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Lawskills.com Georgia Caselaw
DAY v. THE STATE.
64415.
SOGNIER, Judge.
Theft by deception. Greene Superior Court. Before Judge O'Connor, Senior Judge.
We granted appellant's request for interlocutory appeal in which he contends the trial court erred by denying his plea of former jeopardy in bar of trial.
Day entered into a buy and sell agreement with Tifton Contractors, Inc., for the purchase of three used bulldozers at a total price of $135,000. Day gave his check in that amount to Tifton Contractors at their office in Tifton, Tift County, Georgia; by an arrangement made between the parties, the bulldozers were picked up in Greene County, Georgia on October 13, 1978 and transported to Day's place of business in Aiken, South Carolina. When the check, dated October 13, 1978 was first deposited to Tifton Contractors' account, it was returned for insufficient funds. It was redeposited twice and returned both times. After unsuccessful attempts to get the money due or recover the bulldozers Bryan, the president of Tifton Contractors, swore out a criminal warrant against Day in Tift County, charging him with issuing a bad check.
Appellant was indicted at the December, 1978 term of Tift County Superior Court on the bad check charge. He filed a demand for trial in March, 1979. The case was not tried in that term or the next succeeding term, therefore, on September 7, 1979 appellant filed a Plea of Autrefois Acquit and Motion to Dismiss. On September 18, 1979 the motion to dismiss was granted and the case was dismissed. Pursuant to the provisions of Code Ann. 27-1901, the action constituted an absolute discharge and acquittal of the offense charged. Dickerson v. State, 108 Ga. App. 548, 549 (134 SE2d 51) (1963).
On September 14, 1979 a warrant was sworn out against appellant in Morgan County on a charge of theft by deception; that warrant was dismissed because of improper venue. On September 20, 1979 a warrant was sworn out in Greene County on the same charge, i.e., theft by deception. Appellant was indicted on this charge and prior to arraignment, he filed a plea of former jeopardy in bar of trial. In his plea he alleged that the substance of the theft charge was the same as the substance of the bad check charge of which he was acquitted in Tift County. His motion was denied and he filed this interlocutory appeal.
There is no question that the basis of the theft by deception charge is appellant's issuance of the bad check in payment for the bulldozers. The indictment states in pertinent part: "In that said Robert Samuel Day did obtain property [the bulldozers] of Tifton Contractors, Inc. . . . by deceitful means with the intention of depriving the owner of said property in that said . . . Day did create a false impression of Buddy Bryan . . . of an existing fact which . . . Day knew to be false, that impression being that there were sufficient funds in the checking account of Day Equipment Co. . . . to pay the amount of $135,000 . . . as purported payment for said property . . ."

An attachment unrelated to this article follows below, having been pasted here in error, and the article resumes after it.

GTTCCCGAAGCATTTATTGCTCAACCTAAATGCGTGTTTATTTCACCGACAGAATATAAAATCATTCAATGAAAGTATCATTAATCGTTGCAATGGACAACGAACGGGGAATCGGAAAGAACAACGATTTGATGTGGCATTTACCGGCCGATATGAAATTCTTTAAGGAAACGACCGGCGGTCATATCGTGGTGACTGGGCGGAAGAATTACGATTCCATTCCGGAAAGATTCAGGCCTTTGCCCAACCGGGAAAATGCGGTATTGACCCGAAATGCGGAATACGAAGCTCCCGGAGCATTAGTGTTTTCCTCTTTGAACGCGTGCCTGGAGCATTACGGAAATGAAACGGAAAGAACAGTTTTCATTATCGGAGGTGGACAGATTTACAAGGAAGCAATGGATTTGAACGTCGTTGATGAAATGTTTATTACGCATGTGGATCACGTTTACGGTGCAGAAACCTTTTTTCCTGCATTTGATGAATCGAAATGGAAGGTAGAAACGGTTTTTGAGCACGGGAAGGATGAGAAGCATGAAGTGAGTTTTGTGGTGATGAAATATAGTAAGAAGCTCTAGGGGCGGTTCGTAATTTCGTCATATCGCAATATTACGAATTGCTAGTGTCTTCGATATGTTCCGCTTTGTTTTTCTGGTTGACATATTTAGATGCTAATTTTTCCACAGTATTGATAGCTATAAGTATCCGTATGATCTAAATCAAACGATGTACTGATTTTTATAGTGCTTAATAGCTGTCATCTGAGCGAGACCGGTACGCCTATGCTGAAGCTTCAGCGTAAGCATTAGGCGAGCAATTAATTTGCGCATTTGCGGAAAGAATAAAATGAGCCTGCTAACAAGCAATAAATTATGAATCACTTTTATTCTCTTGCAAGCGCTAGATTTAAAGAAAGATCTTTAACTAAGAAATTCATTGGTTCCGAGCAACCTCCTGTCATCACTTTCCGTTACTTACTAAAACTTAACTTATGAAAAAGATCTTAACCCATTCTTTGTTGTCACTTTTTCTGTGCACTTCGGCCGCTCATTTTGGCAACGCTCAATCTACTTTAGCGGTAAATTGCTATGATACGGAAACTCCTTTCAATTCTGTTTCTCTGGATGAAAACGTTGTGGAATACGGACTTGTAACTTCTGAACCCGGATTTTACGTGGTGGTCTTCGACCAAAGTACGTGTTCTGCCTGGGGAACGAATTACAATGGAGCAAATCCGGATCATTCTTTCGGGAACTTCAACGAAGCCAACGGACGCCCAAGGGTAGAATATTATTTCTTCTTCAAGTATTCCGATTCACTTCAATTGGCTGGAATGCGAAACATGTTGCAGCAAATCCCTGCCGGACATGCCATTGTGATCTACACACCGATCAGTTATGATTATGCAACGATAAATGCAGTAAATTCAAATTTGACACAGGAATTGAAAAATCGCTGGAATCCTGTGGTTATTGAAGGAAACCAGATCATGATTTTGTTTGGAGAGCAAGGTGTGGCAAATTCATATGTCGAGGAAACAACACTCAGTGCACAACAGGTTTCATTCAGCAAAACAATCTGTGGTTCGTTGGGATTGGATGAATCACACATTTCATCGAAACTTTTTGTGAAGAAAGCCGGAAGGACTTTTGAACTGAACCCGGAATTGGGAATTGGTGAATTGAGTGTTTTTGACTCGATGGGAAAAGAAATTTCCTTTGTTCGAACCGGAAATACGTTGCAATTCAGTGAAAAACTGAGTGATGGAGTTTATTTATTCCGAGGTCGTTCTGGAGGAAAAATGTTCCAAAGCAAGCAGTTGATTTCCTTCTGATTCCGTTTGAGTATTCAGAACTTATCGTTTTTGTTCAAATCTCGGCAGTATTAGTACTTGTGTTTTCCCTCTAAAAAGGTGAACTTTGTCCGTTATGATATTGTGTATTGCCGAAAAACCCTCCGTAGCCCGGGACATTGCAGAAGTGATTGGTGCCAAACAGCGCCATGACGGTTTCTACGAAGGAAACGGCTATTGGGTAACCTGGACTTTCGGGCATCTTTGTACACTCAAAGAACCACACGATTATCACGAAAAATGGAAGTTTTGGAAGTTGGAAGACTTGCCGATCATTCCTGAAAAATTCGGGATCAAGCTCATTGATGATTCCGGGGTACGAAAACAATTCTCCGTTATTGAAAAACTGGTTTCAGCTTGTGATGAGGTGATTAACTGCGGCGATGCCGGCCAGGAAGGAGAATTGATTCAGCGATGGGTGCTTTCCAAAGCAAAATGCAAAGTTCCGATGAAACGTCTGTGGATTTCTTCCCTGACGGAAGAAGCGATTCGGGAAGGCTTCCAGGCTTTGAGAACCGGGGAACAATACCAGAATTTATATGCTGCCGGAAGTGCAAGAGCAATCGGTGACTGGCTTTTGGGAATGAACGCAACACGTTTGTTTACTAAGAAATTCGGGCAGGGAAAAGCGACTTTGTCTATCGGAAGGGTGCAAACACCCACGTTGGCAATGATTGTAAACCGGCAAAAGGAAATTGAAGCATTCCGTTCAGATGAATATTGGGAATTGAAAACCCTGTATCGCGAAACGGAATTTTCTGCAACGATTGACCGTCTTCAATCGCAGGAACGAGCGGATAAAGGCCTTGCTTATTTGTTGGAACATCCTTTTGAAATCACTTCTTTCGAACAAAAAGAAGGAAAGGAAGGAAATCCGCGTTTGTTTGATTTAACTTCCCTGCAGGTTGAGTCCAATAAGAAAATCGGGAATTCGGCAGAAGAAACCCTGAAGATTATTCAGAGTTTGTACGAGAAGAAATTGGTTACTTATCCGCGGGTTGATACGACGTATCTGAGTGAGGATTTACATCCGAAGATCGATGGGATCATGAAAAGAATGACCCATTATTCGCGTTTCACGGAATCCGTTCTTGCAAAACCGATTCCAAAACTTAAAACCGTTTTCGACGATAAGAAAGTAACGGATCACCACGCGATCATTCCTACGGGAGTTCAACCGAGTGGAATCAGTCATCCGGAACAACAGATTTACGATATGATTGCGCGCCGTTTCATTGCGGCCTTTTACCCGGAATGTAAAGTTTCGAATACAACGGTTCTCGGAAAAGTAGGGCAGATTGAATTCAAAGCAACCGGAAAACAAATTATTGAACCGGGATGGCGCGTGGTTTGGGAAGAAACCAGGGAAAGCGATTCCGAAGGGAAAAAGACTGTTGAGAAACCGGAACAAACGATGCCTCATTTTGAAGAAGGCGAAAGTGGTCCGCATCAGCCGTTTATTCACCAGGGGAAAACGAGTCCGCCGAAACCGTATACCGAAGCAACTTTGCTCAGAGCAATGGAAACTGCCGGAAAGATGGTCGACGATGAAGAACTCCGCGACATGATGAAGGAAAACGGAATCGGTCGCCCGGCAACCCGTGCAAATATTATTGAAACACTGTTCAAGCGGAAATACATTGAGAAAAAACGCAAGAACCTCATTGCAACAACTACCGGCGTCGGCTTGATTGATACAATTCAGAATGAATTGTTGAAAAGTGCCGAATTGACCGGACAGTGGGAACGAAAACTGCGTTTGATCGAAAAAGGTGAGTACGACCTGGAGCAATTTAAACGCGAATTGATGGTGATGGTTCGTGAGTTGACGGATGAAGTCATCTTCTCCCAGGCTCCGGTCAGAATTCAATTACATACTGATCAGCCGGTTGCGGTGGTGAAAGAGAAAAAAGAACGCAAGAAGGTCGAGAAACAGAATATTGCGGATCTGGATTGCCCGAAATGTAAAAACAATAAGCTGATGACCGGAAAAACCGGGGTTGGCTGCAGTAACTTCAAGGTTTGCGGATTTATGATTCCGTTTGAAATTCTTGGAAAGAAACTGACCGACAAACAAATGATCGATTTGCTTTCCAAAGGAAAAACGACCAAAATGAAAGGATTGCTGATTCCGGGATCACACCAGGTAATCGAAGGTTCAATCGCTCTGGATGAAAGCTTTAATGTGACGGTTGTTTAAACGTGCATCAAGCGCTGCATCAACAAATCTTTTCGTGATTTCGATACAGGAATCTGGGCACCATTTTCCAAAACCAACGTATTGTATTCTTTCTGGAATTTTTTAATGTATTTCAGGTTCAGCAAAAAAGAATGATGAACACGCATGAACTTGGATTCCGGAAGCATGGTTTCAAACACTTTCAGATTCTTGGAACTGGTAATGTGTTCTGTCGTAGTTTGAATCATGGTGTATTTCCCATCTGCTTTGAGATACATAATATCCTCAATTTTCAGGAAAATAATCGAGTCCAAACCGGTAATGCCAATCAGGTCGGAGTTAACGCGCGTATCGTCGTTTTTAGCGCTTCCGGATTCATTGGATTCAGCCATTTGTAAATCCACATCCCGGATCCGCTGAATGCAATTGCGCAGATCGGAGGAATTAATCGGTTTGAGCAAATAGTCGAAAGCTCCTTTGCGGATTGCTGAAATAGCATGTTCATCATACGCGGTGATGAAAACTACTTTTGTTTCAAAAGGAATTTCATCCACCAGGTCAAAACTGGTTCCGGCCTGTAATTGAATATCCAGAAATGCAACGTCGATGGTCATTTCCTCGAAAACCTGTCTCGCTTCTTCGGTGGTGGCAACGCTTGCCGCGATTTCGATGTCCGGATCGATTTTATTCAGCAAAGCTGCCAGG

As early as 1868 our Supreme Court held: "Where a party has been discharged and acquitted by the order of the Court, . . . of an offence for which he was indicted, and is afterwards indicted a second time for the same criminal acts as alleged in the first indictment, though under a different named offence, he may plead his discharge and acquittal under the first indictment, in bar of the second." (Emphasis supplied.) Holt v. State, 38 Ga. 187 (1868). In Crumley v. City of Atlanta, 68 Ga. App. 69, 73 (22 SE2d 181) (1942) this court held: "'To avoid any confusion on this subject [former jeopardy], we adopt the rule . . . that the plea of autrefois acquit or convict is sufficient, whenever the proof shows the second case to be the same transaction with the first.' Charging the same crime in two different ways will not justify two prosecutions. Holt v. State, 38 Ga. 187 . . . . The words 'same offense' in our constitution [Code Ann. 2-115], prohibiting a second jeopardy, do not signify the same offense eo nomine, but the same criminal act or omission . . ." (Emphasis supplied.)
In Illinois v. Vitale, 447 U. S. 410 (c) (100 SC 2260, 65 LE2d 228), Vitale struck two small children with his automobile, and was first convicted for failing to reduce speed to avoid an accident. Thereafter, he was charged with two counts of involuntary manslaughter. The Supreme Court of the United States held that "if in the pending manslaughter prosecution Illinois relies on and proves a failure to reduce speed to avoid an accident as the reckless act necessary to prove manslaughter, respondent would have a substantial claim of double jeopardy." This principle was adopted by the Georgia Supreme Court in State v. Burroughs, 246 Ga. 393 (271 SE2d 629) (1980). Applying the holding of Vitale to the facts of the instant case, it is clear that the only way the state could prove the alleged theft by deception as charged would be to rely on and prove the issuance of a bad check. Thus, appellant's double jeopardy claim is valid and he cannot be tried on the theft by deception charge, since it is based on the same criminal act that formed the basis of his bad check charge. Holt, Crumley, Vitale, supra. Accordingly, the trial court erred by denying appellant's former jeopardy plea in bar of trial.
Joseph H. Briley, District Attorney, A. C. Martinez, Jr., Assistant District Attorney, E. Roy Lambert, Allen R. Roffman, for appellee.
James L. Cline, Jr., for appellant.
DECIDED OCTOBER 13, 1982.
Thursday May 21 21:06 EDT


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